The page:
Nothing of great interest with me this last week. Continue pretty busy and don’t see much likelihood of getting away from my present work before the fall. The A.E.F. is of course going home very fast but our service will have the job of cleaning up claims after they’ve gone and suppose we reserve officers will be held in this work until sufficient regular officers can be broken in on it. All of the officers now on duty with me are quite willing to stay in France several months longer except one and he is the only regular army officer in the bunch and therefore has the least chance of getting home early.

Today is, being Easter Monday, a national holiday in France and I’ve been able to do little business as a consequence for most of my work is with French people. It’s a beautiful spring day and think now the spring has come to stay. My office looks out over the Place de l’Etoile and the Arch de Triomphe and it’s all wonderfully pretty now with all the trees in their first spring dress.

Suppose Gov. Manning must now be in Paris but have no idea how to get in touch with him. Hope however to get hold of him some was and get around to see him and Mrs. Manning. The Congressional Committee on Military Affairs is now touring France and are due to be here next Sunday and Bert France and I want to see Sam Nicholls while here.

Love to all,

Carl

April 14, 1919. To Mabel. “My old friend, M. Pellerin, continues to be as nice as ever. Was in his box at the opera last Wednesday night to see ‘Samson & Delilah’ and rather enjoyed it.”

April 14, 1919 Letter to Mabel.

My dear Mabel,

Your letter of March 22nd reached me several days ago and enjoyed all of your home news very much. Sorry Mr. Herring is so much trouble but think it will be a good idea to get rid of him and lease the farm direct. That will certainly be much less trouble to you and mother.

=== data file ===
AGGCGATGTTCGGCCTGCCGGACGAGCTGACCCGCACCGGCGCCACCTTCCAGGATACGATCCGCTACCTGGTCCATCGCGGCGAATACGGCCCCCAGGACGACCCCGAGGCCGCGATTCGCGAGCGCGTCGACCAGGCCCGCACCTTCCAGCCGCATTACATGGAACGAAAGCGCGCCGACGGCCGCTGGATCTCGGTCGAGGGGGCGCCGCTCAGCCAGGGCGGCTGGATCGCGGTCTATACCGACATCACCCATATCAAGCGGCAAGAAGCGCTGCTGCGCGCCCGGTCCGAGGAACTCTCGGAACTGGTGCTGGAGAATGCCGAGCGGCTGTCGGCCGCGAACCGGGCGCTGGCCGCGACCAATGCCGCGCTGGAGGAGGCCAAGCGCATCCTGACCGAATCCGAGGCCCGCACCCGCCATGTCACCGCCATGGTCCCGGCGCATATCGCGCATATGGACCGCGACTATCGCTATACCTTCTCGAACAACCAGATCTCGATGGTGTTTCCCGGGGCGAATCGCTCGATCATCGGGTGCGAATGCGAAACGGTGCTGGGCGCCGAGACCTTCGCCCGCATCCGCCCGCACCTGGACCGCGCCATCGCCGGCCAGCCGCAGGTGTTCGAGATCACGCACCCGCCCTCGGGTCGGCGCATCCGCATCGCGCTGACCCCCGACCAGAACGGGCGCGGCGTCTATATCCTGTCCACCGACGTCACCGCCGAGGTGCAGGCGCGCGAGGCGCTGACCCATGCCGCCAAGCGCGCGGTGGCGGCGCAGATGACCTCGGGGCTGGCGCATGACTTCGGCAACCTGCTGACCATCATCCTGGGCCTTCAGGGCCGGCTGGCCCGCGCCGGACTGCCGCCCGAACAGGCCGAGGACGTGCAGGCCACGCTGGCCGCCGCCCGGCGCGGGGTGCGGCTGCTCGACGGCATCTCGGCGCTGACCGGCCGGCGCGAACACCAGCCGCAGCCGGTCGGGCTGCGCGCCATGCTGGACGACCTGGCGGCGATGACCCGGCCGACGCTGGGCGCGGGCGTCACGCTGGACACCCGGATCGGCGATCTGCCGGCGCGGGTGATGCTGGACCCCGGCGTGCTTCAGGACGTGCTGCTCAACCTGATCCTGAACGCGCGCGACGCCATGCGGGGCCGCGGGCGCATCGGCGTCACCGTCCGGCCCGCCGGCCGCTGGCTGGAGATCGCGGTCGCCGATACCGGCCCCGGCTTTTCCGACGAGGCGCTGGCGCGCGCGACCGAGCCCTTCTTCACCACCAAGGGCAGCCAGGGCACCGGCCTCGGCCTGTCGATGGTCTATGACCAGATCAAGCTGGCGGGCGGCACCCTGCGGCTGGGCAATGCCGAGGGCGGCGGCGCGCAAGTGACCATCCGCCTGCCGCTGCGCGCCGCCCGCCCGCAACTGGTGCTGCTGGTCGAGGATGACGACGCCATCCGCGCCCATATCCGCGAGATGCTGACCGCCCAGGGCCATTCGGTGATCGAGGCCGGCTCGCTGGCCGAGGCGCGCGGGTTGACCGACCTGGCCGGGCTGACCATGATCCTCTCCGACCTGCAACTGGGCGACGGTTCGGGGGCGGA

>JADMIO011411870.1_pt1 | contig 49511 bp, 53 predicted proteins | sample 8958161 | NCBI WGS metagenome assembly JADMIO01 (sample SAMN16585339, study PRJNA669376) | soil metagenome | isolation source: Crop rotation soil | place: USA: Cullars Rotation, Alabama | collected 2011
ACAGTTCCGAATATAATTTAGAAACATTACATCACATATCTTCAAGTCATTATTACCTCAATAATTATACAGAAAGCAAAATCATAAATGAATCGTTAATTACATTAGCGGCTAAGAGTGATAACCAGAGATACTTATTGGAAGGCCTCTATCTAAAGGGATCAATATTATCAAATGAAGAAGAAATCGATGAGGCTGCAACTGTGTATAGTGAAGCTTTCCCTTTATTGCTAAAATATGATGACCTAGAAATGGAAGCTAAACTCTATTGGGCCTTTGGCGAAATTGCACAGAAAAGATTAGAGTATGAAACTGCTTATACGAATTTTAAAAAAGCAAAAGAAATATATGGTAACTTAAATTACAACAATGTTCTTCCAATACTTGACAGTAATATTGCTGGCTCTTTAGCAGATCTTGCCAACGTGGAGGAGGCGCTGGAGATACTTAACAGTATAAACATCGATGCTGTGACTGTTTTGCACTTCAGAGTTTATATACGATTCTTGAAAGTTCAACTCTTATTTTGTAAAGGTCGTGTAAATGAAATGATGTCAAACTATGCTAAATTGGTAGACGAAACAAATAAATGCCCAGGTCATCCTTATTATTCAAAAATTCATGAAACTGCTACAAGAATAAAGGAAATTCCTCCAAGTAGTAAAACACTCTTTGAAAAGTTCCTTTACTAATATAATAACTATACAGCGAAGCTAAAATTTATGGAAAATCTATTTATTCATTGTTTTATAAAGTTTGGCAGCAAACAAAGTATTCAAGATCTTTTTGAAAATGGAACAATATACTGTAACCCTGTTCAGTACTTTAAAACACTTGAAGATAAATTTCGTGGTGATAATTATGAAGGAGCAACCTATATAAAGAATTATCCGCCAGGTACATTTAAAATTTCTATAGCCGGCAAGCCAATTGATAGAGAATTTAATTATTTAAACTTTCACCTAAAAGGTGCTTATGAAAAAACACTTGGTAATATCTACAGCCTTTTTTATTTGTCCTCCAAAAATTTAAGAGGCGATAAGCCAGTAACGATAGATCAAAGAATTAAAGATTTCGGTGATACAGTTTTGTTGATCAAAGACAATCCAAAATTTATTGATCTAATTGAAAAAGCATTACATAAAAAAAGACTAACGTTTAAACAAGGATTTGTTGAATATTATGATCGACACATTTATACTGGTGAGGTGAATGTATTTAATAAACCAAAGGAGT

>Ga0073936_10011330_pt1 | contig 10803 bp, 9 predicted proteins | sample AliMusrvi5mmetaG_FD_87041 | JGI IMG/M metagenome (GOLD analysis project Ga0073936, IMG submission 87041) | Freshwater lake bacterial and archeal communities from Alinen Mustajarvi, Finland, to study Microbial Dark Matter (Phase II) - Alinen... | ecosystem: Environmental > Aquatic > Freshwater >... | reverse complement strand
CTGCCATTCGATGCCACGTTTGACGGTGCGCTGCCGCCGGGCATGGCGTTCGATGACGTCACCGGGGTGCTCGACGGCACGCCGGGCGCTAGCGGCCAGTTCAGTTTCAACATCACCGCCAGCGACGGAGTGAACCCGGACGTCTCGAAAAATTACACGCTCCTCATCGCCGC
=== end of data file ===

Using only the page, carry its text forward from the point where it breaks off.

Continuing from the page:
A good many of my American friends here are leaving all at once this week, mostly on the Leviathan[1] which makes me a little homesick as among them are several of my best friends. The Sharpes are going, the Crasley [?] girls—daughters of the Asst. Secy. of the Treasury, the daughter of my friend Madame Borel is also going with her American officer husband and then also a Captain & his wife from Chicago, whom I’ve known awfully well ever since being in Paris, are also going back. However, still have enough friends here to make life pleasant. My old friend, M. Pellerin, continues to be as nice as ever. Was in his box at the opera last Wednesday night to see “Samson & Delilah” and rather enjoyed it. I might develop a taste for the opera after taking it in broken doses but doubt that I’ll ever become a real devotee.

Edward Mullins was in town the early part of last week on his way to rejoin the 42nd Division and go home with them. Had him over to lunch and enjoyed talking over happenings [three words—with both sun] in the A.E.F. Guess he as well as the other members of the “Rainbow Division” will be in Marion by the last of next month.

Today is a real April day, raining a while and then the sun once in a while. These spring rains have had a wonderful influence on the trees and grass and Paris is beginning to take on its coat of green. It’s the coming of the best season here—wish you could see it as you’d surely enjoy Paris any time but particularly in May & June. Shall be much interested in seeing Paris during these months and in peace time as last year it was a sad city with the Bosche so close and the Gothas coming over every fair night.

No other news at this time.

Love to all,

Carl

[1] Ironically a German built luxury cruise ship (SS Vaterland) seized by the United States government and put in service as a troopship. Nearly 1000 feet long, the ship was configured to carry 14,000 troops.

April7, 1919. “I am afraid our mess is going to break up and I’ll have to go back to hotel life for which don’t care at all. Our rent is now just 80 per cent higher than when we took the apartment….”

[newly discovered letter (this and next three)]

April 7, 1919 to Mother.

We’ve had a week of fine spring weather and everybody is feeling much better after the rotten weather all through March. The trees are coming out fast and in a week or two more [?] Paris will have arrived at it’s most beautiful time of year—May and June here make one forget the rotten weather of the winter.

Nothing of particular interest with me except I am afraid our mess is going to break up and I’ll have to go back to hotel life for which don’t care at all. Our rent is now just 80 per cent higher than when we took the apartment and with the added cost of living it’s difficult to get new officers to fill new vacancies because the tenure of most of us on any job over here now is more or less uncertain and a man doesn’t like to tie himself up with the responsibilities of an apartment. However, we may decide to give up one of our two apartments and keep going in the other one with only half the number.